Internet television (otherwise known as Internet TV, or Online TV) is the digital distribution of television content via the Internet. It should not be confused with Web television - short programs or videos created by a wide variety of companies and individuals, or Internet protocol television (IPTV) - an emerging internet technology standard for use by television broadcasters. Some Internet television is known as catch-up TV. Internet Television is a general term that covers the delivery of television shows and other video content over the internet by video streaming technology, typically by major traditional television broadcasters. It does not describe a technology used to deliver content (see Internet protocol television). Internet television has become very popular through services such as RTÉ Player in Ireland; BBC iPlayer, 4oD, ITV Player (also STV Player and UTV Player) and Demand Five in the United Kingdom; Hulu in the United States; Nederland 24 in the Netherlands; ABC iview and Australia Live TV in Australia; Tivibu in Turkey.

  1. Hybrid Broadcast Broadband TV (HbbTV)

HbbTV (Hybrid Broadcast Broadband TV) is a new industry standard providing an open and business neutral technology platform that seamlessly combines TV services delivered via broadcast with services delivered via broadband and also enables access to Internet only services for consumers using connected TVs and set-top boxes.

The founding members of the HbbTV consortium together with a large group of supporters jointly developed the HbbTV specification to create a global standard for hybrid entertainment services. Version 1.1.1 of this specification had been approved by ETSI as ETSI TS 102 796 in June 2010. Latest release of HbbTV specification was version 1.5 on 4 April 2012.
Some defined services of HbbTV are Electronic Program Guide with program preview and access to catch-up TV, start screen with interactive service elements, Individual news application, visual radio application, catch up TV service, variant of a videotext application with embedded graphics and video, and advanced teletext service.

Some European countries already launch these services as pilot projects. Latest launch is done by Danish national broadcaster “DR”. It launched a pilot project of convergence services based on HbbTV with Danish company Nordija on March 2012.

Figure-5 HbbTV illustration (

  1. Roadmap of Telecommunication & Broadcasting Convergence Services

In building the roadmap for convergence services between telecommunication and broadcasting, we can consider some trends from service perspective [21] [22] [25] i.e.:

  1. Everything on Demand - this is a trend which transforms the broadcasting TV service as a when-you-want-it experience service. All TV content will be made on demand and there should also have general business model as paid services or free with advertisement services. Demographically targeted advertising is also the future. Custom advertising will exercise by its sights on fragmenting age, culture, economic, and geographic subgroups and on viewing constituencies.

  1. Mobile IPTV - this trend was driven by the rise of smart mobile devices and their broadband capability. Mobile IPTV is a technology that enables users to transmit and receive multimedia traffic including television signal, video, audio, text and graphic services through IP-based the wired and wireless networks with support for Quality of Service/QoE, security, mobility, and interactive functions. Through Mobile IPTV, users can enjoy IPTV services anywhere and even while on the move.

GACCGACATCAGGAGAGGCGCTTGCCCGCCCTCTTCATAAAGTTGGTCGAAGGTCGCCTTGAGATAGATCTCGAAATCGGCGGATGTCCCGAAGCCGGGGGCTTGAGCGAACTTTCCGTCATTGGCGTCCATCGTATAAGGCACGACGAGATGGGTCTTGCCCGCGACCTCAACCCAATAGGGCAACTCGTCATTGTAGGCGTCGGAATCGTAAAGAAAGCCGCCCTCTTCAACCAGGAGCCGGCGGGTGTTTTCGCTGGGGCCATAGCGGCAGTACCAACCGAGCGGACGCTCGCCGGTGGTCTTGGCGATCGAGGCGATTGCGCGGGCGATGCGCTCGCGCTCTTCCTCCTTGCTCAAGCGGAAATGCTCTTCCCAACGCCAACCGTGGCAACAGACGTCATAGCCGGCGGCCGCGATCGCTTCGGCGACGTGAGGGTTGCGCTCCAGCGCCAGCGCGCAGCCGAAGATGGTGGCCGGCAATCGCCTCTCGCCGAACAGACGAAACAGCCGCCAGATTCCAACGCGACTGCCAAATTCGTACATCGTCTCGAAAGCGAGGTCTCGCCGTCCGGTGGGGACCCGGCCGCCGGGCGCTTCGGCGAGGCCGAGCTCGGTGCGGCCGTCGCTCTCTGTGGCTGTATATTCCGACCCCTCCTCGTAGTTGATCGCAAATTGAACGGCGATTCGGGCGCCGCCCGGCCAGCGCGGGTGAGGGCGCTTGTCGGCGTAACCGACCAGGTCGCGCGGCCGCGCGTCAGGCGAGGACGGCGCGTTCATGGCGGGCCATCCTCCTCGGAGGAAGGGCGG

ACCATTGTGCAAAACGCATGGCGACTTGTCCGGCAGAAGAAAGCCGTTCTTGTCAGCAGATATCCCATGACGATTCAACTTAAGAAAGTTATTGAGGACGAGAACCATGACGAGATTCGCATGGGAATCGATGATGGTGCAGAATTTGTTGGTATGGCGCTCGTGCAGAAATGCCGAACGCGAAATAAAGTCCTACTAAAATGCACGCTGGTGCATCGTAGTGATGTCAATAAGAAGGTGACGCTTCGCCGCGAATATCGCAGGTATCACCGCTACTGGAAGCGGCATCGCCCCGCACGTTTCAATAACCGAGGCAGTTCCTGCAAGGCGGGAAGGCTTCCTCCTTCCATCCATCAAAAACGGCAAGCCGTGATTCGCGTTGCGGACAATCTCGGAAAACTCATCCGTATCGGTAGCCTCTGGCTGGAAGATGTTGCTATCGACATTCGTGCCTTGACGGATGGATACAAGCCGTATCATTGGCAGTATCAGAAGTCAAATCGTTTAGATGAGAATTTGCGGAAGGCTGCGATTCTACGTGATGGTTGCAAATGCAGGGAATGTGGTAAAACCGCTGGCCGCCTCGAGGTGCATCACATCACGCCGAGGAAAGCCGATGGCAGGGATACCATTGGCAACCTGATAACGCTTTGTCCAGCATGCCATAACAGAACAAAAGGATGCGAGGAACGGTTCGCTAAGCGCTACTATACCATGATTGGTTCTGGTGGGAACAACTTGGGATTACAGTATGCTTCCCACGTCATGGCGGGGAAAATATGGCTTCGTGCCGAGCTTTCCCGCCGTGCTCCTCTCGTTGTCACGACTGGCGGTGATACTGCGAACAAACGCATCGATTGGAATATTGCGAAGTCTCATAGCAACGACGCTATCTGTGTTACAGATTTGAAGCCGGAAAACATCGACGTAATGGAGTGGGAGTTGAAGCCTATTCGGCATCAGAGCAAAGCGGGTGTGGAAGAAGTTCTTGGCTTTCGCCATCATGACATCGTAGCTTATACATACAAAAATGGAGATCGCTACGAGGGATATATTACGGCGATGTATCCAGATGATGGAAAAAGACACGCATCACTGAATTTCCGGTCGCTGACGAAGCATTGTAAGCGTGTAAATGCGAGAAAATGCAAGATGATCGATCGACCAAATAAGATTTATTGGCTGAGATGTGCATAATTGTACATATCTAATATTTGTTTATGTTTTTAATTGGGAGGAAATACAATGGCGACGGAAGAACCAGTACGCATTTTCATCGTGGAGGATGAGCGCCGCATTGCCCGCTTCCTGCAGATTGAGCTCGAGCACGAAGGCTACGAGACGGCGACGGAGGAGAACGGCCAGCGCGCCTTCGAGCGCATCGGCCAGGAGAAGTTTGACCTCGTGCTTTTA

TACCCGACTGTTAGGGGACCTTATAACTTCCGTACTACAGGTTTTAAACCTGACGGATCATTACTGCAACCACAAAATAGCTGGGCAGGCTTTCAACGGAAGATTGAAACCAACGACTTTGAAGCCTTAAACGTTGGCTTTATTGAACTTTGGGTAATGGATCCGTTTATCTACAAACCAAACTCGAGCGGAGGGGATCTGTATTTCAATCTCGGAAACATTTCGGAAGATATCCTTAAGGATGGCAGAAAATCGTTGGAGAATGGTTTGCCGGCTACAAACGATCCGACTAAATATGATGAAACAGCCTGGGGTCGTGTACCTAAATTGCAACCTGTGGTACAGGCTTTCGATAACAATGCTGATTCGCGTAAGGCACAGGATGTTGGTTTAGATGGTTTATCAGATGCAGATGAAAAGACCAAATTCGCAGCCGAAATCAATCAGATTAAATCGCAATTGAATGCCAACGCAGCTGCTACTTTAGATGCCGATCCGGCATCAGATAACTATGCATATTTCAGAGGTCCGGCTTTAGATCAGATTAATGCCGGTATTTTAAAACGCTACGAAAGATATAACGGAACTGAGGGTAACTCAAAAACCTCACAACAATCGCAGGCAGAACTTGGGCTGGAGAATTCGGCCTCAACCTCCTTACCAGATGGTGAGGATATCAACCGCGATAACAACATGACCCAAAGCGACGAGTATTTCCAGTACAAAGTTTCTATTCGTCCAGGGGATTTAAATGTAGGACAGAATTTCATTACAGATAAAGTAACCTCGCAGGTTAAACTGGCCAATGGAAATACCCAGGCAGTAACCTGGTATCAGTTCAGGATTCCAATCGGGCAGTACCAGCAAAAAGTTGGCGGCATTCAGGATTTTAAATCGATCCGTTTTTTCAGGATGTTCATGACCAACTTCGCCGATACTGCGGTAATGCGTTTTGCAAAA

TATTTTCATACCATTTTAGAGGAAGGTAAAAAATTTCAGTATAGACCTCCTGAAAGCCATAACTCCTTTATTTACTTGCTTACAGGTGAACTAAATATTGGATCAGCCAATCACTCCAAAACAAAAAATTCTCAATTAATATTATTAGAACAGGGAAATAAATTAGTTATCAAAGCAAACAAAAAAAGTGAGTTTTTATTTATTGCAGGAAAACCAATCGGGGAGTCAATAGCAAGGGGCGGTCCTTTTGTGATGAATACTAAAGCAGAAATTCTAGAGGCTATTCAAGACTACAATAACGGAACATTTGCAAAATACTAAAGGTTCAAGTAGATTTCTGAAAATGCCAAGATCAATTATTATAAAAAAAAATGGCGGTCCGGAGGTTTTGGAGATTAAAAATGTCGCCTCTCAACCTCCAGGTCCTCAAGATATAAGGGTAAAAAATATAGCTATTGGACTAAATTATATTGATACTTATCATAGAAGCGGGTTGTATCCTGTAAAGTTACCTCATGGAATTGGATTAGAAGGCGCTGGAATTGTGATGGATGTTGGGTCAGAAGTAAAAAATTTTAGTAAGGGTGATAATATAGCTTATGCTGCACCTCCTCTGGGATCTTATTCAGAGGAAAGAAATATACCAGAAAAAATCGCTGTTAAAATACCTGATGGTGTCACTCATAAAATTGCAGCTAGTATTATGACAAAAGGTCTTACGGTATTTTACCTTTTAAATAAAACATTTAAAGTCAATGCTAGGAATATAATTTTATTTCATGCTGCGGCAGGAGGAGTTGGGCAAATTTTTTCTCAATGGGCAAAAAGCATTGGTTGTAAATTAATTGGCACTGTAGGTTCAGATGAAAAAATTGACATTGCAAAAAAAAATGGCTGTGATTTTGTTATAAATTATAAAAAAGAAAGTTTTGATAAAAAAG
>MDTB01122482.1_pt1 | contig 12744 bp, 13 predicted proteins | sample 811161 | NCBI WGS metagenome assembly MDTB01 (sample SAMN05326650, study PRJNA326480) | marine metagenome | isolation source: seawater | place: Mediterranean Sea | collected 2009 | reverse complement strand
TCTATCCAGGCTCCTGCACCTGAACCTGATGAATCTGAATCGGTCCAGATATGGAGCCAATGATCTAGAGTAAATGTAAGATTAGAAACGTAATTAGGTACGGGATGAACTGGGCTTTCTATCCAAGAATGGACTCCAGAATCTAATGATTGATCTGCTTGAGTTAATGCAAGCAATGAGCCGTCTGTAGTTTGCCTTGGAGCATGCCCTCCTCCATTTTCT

1. Interactive and Personalized TV - the convergence of digital TV has made it possible to incorporate feedback into the traditionally one-way form of TV communication by combining video, audio, and data within the same signal, epitomizing the TV world. In a nutshell, interactive TV brings a range of new multimedia services that enables users to browse information on topics of interest, play interactive games, conduct e-commerce related activities Personalized Television would become a very common trend in the near future. Personalization would spread beyond interactive Television features and services to include TV programs too. Television has been designed to accommodate single user interaction and selection of services. However in most households several users actually interact with their TV sets and set-top boxes and each one of them has a different set of preferences in terms of programs and services.

  1. Television Commerce (T-Commerce) - the T-commerce can be explained as an abbreviation of “Television Commerce,” or “E-commerce on TV.” As it can be known from the term, it means TV-based commerce, and especially online commerce occurring on digital TVs basically equipped with a two-way communication function. T-commerce is defined as terminal system incorporating the Internet, TVs, and input devices such as remote controllers, wireless keyboard and mouse, and so on, which make services and products easy to use at home. Because it is utilized by a familiar device, a remote controller, even groups who are not familiar with the Internet or computers can easily participate in commerce process. Unlike home-shopping, it can build VOD databases, and employ a way for consumers to search and to order a product, thus have an ability to indefinitely expand the number of sales items. Also, a search function is able to absorb users who have a reasoned purchase tendency without impulse buying. In the IPTV, the success of T-commerce is strategically critical. The reasons is that revenue creation by usage fees will have limitations because, by far, contents clearly differentiated from existing broadcasting are deficient, and due to the pre-IPTV strategy of operators, a stereotype free of charge service is widely spread.